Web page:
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The Irish Pharmacy Union
Pharmacists urge Rethink on Healthcare Spending
Adequately resourced community pharmacies the key effective and efficient healthcare
27 September 2020: Next month’s budget represents an opportunity for an innovative rethink of healthcare spending, according to the Irish Pharmacy Union (IPU). There is very little low-hanging fruit in terms of savings in the health budget available; what’s there needs to be picked. IPU Secretary General Darragh O’Loughlin said, “there are sensible cost savings available which could be reinvested in community-based care if we allow pharmacies to expand the care they provide, which would result in better patient outcomes and increased capacity and would be cost-effective for the State”.
Speaking about the IPU’s Pre-Budget Submission Mr O’Loughlin said, “The health service has suffered from budget constraints for decades. Now in the midst of the Covid-19 pandemic it is recognised that we need to do things differently. The Government must think innovatively and realise the cost savings that are available — we have been shouting about these opportunities for years, and it is more urgent now than ever before to embrace innovation and change our health service for the better.”
Biosimilars represent one of the most effective cost savings the Government can implement according to Mr O’Loughlin: “These are medicines, many manufactured in Ireland, which clinically have no meaningful difference with the more expensive alternative. Three years ago, a national biosimilars policy was promised but has not been implemented. Since 2017 this has led to an estimated €370 million in needless additional spending – up to €125 million that could be reinvested in community healthcare every year.”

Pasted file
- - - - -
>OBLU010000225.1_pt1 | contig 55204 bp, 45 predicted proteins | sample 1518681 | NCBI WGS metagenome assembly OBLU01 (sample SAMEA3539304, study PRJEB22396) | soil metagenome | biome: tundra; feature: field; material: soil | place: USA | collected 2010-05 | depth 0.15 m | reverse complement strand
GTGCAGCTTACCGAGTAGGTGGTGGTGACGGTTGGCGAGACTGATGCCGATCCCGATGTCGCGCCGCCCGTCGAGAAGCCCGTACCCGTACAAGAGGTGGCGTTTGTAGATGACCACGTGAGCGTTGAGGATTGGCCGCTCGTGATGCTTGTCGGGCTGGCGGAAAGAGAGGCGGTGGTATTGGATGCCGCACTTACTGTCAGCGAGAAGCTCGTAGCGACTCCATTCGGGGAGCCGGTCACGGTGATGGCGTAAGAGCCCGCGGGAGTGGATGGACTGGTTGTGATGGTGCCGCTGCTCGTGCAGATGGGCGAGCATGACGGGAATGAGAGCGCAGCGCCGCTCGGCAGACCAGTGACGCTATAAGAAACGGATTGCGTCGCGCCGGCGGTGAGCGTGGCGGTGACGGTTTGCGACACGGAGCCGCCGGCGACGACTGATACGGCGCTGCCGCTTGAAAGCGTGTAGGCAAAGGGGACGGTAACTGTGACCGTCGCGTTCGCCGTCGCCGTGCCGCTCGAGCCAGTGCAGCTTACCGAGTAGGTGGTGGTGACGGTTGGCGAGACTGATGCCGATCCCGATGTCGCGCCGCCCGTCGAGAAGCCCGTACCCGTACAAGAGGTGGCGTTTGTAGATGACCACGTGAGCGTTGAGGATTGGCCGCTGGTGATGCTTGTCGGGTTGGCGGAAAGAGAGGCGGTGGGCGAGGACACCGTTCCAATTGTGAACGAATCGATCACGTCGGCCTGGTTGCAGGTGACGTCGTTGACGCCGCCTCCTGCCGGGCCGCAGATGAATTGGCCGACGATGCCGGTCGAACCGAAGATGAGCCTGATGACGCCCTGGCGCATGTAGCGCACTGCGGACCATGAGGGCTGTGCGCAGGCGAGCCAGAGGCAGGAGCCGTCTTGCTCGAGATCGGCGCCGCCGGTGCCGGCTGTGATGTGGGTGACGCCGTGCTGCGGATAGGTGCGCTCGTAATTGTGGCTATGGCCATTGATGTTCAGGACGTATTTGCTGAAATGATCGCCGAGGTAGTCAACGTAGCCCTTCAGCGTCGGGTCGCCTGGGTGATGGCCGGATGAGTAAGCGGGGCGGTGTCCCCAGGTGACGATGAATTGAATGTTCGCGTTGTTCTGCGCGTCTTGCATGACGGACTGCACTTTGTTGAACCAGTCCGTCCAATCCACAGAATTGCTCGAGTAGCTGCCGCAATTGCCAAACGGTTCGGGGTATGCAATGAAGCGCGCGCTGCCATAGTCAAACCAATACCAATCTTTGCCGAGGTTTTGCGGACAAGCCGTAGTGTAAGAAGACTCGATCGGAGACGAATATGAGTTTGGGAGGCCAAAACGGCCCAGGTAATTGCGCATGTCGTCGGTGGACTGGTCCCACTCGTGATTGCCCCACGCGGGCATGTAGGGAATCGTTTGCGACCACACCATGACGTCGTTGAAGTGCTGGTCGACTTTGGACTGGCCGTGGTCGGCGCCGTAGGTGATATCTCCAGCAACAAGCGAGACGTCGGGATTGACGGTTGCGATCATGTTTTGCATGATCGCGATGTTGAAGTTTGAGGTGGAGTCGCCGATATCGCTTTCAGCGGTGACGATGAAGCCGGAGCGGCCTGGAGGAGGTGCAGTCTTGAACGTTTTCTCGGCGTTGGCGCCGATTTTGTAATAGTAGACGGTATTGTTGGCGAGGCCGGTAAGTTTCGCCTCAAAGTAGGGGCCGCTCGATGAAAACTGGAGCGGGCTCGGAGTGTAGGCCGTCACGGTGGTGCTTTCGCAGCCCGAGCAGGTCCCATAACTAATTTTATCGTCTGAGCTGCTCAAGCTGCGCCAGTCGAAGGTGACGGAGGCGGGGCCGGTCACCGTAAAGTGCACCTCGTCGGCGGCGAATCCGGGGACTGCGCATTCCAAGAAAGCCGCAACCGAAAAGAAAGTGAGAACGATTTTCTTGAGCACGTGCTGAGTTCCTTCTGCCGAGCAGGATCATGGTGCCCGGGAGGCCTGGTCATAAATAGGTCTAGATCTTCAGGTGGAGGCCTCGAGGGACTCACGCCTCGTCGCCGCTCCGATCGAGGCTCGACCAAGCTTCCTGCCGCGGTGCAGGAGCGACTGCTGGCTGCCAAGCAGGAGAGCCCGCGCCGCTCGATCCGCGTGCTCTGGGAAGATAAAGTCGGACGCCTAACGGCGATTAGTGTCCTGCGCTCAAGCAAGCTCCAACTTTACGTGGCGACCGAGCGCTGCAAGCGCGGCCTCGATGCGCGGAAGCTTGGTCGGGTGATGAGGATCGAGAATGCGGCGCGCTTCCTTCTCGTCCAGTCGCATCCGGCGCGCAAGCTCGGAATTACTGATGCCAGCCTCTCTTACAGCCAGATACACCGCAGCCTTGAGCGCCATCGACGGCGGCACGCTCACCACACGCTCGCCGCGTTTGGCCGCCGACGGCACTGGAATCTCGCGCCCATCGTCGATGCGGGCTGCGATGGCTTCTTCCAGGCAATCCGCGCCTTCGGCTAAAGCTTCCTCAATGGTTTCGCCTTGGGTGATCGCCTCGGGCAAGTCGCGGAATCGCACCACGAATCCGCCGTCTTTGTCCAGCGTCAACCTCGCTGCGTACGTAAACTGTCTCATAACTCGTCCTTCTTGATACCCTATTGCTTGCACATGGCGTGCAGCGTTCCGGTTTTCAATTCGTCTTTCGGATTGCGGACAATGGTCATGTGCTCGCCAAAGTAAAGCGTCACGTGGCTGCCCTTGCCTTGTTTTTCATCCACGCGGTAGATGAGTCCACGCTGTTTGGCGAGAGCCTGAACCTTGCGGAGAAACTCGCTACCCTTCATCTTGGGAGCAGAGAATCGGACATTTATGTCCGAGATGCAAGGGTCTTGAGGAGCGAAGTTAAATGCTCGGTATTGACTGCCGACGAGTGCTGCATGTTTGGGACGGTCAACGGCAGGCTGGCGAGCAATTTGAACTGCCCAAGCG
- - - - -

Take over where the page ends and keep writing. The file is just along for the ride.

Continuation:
Similar savings could be realised, while also improving the nation’s health, by introducing pharmacy-based chronic disease management programmes: “This is a broad concept and experience around the world shows how effective it can be,” according to Mr O’Loughlin. “One example would be introducing pharmacy-based screening for atrial fibrillation. A study commissioned by the IPU found this could prevent over 2,300 cardiac events per year with an associated cost saving of €45 million. As well as saving lives it would avoid €1.36 billion in additional health spending over the next 30 years.”
“It is clear that we can’t afford cutbacks in our health service, but equally we can’t afford to ignore opportunities. Expanding the role of pharmacists is a cost-effective way of immediately increasing the capacity of our health service. At a time of crisis, and when we consistently hear of the capacity issues felt by our GPs, pharmacists are saying loud and clear we can do more.
“Why have we not yet implemented the kind of accessible healthcare for common ailments that the Minor Ailments Service in Northern Ireland and its equivalent in Scotland, the Pharmacy First service, both provide? GPs are going to be exceptionally busy this winter dealing with Covid-19 on top of their normal heavy workload, and we need to provide other pathways for people who don’t necessarily need a doctor. As Sláintecare says – Right Care, Right Place, Right Time.
“In order to realise this potential, there is an urgent need to review the current pharmacy contract. Developed in 1996 it predates the internet and the current laws governing pharmacies — it is hopelessly out of date. Budget 2021 should provide a new impetus on innovative thinking, which this new contract can deliver to ensure that community pharmacies are adequately resourced so they can provide the continuum of care which is urgently required in our communities and demanded by the public. We are ready and waiting to help.”